CIHR funded six partners through the 2009 Synapse – Youth Outreach Initiative Competition who will collectively offer health research outreach activities to students across Canada. Those who were successful include:
Let's Talk Science, a national organization with over 1,900 volunteer researchers and scientists. These volunteers collaborate with school teachers to reach youth through in-class workshops, field trips and science camps.
Youth Science Canada, with the help of 8,000 volunteers that includes scientists and health researchers, encourages the scientific efforts of over half a million young Canadians at science fairs through a network of over 100 local organizations.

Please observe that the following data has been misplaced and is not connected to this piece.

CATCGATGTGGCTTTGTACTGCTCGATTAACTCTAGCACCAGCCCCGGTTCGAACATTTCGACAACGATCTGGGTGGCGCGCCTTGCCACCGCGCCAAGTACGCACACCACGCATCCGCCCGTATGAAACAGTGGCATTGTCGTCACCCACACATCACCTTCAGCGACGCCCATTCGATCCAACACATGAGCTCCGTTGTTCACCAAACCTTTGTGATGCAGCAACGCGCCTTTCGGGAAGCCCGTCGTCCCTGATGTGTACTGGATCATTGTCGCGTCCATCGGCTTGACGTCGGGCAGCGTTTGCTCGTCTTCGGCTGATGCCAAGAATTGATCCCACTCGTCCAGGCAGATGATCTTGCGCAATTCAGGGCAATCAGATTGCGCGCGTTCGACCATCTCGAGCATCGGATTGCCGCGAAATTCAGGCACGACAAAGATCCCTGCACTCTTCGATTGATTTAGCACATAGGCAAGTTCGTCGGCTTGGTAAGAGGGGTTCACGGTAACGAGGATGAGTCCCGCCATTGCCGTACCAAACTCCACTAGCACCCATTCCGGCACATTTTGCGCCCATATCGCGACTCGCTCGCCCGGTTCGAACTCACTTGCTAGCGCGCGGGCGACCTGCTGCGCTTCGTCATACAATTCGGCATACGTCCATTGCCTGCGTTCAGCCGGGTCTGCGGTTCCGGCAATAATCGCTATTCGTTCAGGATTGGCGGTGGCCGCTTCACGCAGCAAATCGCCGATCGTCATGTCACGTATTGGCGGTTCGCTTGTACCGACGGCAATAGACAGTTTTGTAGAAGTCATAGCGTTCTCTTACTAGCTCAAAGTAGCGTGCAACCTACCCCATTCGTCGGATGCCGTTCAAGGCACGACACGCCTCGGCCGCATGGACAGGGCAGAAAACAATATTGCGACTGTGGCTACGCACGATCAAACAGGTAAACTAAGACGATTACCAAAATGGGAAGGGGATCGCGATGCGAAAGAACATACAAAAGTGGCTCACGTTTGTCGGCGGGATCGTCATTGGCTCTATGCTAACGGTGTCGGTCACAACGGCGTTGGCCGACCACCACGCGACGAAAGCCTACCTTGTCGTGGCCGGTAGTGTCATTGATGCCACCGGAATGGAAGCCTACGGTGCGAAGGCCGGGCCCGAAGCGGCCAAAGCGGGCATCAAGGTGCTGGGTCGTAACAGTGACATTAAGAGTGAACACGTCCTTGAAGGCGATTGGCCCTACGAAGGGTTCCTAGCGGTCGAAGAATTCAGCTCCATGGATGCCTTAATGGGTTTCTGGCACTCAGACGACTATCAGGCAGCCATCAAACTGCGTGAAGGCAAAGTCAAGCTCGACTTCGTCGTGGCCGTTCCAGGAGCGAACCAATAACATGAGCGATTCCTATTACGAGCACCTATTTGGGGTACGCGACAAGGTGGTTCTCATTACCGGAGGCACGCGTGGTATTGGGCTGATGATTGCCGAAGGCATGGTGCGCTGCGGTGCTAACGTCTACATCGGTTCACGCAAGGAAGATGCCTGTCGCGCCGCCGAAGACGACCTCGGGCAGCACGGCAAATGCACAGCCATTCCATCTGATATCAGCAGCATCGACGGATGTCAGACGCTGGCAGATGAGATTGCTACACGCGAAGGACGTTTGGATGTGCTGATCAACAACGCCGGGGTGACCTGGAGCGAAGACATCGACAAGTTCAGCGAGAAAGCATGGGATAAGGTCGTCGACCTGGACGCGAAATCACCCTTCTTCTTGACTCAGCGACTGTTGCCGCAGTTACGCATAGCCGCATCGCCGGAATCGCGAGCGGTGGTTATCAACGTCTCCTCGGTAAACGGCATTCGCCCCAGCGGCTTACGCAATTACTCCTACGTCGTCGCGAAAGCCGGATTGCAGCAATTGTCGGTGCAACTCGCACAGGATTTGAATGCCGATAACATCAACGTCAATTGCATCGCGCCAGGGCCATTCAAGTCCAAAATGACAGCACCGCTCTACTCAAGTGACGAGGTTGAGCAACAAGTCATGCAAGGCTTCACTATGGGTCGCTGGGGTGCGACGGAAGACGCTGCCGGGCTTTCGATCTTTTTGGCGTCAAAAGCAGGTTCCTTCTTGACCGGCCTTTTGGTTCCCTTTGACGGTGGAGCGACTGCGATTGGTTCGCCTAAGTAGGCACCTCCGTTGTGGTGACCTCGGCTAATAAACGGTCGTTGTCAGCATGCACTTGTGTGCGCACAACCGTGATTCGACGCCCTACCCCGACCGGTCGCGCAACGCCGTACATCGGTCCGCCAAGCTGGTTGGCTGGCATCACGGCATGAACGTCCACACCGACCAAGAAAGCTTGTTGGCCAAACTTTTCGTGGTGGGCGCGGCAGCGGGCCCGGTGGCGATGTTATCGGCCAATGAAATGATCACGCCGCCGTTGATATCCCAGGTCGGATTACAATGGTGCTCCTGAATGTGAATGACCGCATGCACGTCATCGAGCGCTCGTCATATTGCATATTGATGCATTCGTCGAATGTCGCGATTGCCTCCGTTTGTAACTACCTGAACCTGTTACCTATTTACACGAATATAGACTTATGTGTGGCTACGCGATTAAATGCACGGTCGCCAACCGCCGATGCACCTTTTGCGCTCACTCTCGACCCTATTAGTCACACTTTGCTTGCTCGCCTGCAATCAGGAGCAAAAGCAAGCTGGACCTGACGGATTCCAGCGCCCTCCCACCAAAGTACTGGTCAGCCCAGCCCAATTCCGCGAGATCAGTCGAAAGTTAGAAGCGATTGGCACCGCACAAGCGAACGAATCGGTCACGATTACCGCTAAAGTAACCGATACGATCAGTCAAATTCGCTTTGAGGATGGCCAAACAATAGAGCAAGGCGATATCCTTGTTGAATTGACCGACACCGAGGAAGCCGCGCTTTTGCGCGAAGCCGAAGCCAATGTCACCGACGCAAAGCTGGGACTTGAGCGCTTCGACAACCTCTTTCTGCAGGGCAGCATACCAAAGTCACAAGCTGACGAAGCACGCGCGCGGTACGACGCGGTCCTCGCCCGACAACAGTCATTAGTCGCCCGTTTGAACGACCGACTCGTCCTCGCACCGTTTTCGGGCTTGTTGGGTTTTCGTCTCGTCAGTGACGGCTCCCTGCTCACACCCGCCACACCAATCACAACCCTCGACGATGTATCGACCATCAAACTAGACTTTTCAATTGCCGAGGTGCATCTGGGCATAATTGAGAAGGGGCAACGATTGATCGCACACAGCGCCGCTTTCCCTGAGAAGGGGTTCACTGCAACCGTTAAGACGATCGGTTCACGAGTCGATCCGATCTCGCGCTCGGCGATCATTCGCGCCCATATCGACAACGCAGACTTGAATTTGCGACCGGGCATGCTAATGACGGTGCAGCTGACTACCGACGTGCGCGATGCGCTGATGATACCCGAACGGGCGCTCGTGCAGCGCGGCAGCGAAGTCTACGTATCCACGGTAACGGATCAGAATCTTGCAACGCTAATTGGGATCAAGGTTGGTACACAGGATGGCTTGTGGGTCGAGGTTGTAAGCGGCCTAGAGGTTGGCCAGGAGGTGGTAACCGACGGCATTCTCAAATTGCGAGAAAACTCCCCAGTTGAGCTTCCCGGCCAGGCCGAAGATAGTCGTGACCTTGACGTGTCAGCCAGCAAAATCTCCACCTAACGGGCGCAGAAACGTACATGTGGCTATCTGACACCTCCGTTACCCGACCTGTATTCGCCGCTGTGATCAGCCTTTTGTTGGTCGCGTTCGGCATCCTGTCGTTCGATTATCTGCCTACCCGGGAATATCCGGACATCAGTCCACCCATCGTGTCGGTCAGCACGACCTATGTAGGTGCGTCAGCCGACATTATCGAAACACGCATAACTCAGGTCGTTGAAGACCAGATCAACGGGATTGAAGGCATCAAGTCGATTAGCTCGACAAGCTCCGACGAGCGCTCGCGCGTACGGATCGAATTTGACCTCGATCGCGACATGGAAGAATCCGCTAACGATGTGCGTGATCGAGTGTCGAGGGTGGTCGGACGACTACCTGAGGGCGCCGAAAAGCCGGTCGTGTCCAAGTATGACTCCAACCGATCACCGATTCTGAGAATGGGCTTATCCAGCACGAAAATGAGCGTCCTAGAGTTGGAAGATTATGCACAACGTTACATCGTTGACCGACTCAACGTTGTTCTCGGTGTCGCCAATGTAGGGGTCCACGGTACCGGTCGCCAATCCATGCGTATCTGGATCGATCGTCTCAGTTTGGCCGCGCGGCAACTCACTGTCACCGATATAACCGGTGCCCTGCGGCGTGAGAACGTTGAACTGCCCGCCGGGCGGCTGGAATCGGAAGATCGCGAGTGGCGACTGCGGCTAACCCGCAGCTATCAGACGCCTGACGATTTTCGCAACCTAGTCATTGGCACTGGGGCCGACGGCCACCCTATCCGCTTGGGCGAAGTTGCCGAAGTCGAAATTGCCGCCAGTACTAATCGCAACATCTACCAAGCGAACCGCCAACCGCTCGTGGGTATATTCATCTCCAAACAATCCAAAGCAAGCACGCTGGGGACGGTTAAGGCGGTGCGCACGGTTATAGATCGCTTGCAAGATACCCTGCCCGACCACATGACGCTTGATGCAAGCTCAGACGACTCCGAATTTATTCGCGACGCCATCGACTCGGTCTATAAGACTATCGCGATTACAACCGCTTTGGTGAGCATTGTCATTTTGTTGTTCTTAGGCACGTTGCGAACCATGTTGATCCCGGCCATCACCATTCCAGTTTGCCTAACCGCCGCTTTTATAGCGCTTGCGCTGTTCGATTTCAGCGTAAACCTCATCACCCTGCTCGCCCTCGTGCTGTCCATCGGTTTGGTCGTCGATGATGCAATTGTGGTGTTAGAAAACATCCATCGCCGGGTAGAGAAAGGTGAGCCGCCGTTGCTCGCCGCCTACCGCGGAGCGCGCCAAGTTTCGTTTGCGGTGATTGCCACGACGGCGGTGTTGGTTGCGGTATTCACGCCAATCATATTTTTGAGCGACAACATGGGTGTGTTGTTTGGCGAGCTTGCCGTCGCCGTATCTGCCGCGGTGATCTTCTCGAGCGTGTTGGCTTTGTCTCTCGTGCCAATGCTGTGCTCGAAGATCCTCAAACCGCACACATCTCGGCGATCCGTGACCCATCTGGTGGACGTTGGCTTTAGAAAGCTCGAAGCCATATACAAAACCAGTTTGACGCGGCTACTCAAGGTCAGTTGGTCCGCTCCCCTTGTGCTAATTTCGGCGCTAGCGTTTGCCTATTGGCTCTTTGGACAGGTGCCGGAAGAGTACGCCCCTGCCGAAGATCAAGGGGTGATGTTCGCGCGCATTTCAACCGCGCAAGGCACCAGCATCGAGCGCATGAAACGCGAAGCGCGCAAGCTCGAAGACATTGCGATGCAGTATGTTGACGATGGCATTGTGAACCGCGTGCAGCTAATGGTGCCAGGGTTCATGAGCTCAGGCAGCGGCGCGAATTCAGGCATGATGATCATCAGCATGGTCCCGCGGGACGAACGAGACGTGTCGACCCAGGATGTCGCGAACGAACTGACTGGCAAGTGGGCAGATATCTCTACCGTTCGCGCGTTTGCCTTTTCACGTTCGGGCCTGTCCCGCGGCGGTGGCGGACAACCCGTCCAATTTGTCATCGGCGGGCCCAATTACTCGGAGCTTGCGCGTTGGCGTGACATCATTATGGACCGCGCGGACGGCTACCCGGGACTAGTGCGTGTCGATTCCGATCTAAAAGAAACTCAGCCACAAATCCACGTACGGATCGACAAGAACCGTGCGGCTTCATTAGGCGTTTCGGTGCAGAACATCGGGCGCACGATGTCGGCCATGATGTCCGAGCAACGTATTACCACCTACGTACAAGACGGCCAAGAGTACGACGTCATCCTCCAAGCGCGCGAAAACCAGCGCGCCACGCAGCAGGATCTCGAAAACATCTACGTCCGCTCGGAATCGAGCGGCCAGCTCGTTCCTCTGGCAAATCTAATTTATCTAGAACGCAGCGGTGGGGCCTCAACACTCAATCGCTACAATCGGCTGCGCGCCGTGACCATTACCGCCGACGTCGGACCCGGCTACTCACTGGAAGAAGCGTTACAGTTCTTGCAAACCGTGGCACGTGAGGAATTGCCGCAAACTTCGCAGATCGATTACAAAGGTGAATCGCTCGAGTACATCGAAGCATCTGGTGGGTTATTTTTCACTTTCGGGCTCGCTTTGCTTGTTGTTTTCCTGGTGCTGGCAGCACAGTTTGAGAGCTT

Bioscience Education Canada, a not-for-profit corporation that coordinates the Sanofi-Aventis BioTalent Challenge science competition, which displays the outstanding work of high school students who have conducted research projects and experiments of their own design.
Canadian Medical Hall of Fame offers the Discovery Days program as a one-day educational career option for high school students at universities that's composed of lectures, hands-on workshops and a career panel discussion featuring Synapse mentors.
Actua, a national charitable organization, provides young Canadians with positive, hands-on learning experiences in science, technology and engineering. Their Dream Team of science instructors (including Synapse mentors) delivers high quality, dynamic and interactive health research programming to communities throughout northern Canada.